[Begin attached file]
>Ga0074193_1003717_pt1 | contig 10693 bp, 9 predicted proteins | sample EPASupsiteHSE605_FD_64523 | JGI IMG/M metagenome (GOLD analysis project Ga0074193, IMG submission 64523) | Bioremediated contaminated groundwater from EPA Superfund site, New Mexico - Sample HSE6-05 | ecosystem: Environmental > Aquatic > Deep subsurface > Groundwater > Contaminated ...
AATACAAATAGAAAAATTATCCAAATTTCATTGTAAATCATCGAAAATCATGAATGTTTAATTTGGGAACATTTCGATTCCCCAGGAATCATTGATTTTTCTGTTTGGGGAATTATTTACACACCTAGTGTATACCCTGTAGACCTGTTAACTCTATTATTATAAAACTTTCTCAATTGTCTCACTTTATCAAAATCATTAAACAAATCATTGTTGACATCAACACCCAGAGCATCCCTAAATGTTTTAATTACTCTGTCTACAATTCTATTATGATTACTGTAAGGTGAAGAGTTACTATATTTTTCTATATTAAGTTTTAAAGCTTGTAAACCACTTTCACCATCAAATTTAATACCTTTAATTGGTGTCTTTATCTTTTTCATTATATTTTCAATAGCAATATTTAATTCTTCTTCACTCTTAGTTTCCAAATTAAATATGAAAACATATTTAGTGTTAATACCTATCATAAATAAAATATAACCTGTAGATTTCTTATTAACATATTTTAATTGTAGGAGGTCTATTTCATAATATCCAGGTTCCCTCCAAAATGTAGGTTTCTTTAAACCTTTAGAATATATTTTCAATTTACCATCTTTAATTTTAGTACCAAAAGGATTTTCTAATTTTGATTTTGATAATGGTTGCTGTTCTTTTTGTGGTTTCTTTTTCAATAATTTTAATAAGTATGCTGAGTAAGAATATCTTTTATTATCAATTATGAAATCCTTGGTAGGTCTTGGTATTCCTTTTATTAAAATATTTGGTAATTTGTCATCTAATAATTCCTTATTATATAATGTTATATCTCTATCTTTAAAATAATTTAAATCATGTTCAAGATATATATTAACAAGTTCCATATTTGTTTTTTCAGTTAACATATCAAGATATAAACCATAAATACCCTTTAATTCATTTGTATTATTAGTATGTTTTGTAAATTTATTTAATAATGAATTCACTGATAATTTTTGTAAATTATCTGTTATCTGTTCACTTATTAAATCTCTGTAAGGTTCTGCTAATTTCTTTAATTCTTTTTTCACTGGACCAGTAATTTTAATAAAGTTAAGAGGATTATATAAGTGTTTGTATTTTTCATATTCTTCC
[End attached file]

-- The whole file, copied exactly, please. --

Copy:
>Ga0074193_1003717_pt1 | contig 10693 bp, 9 predicted proteins | sample EPASupsiteHSE605_FD_64523 | JGI IMG/M metagenome (GOLD analysis project Ga0074193, IMG submission 64523) | Bioremediated contaminated groundwater from EPA Superfund site, New Mexico - Sample HSE6-05 | ecosystem: Environmental > Aquatic > Deep subsurface > Groundwater > Contaminated ...
AATACAAATAGAAAAATTATCCAAATTTCATTGTAAATCATCGAAAATCATGAATGTTTAATTTGGGAACATTTCGATTCCCCAGGAATCATTGATTTTTCTGTTTGGGGAATTATTTACACACCTAGTGTATACCCTGTAGACCTGTTAACTCTATTATTATAAAACTTTCTCAATTGTCTCACTTTATCAAAATCATTAAACAAATCATTGTTGACATCAACACCCAGAGCATCCCTAAATGTTTTAATTACTCTGTCTACAATTCTATTATGATTACTGTAAGGTGAAGAGTTACTATATTTTTCTATATTAAGTTTTAAAGCTTGTAAACCACTTTCACCATCAAATTTAATACCTTTAATTGGTGTCTTTATCTTTTTCATTATATTTTCAATAGCAATATTTAATTCTTCTTCACTCTTAGTTTCCAAATTAAATATGAAAACATATTTAGTGTTAATACCTATCATAAATAAAATATAACCTGTAGATTTCTTATTAACATATTTTAATTGTAGGAGGTCTATTTCATAATATCCAGGTTCCCTCCAAAATGTAGGTTTCTTTAAACCTTTAGAATATATTTTCAATTTACCATCTTTAATTTTAGTACCAAAAGGATTTTCTAATTTTGATTTTGATAATGGTTGCTGTTCTTTTTGTGGTTTCTTTTTCAATAATTTTAATAAGTATGCTGAGTAAGAATATCTTTTATTATCAATTATGAAATCCTTGGTAGGTCTTGGTATTCCTTTTATTAAAATATTTGGTAATTTGTCATCTAATAATTCCTTATTATATAATGTTATATCTCTATCTTTAAAATAATTTAAATCATGTTCAAGATATATATTAACAAGTTCCATATTTGTTTTTTCAGTTAACATATCAAGATATAAACCATAAATACCCTTTAATTCATTTGTATTATTAGTATGTTTTGTAAATTTATTTAATAATGAATTCACTGATAATTTTTGTAAATTATCTGTTATCTGTTCACTTATTAAATCTCTGTAAGGTTCTGCTAATTTCTTTAATTCTTTTTTCACTGGACCAGTAATTTTAATAAAGTTAAGAGGATTATATAAGTGTTTGTATTTTTCATATTCTTCC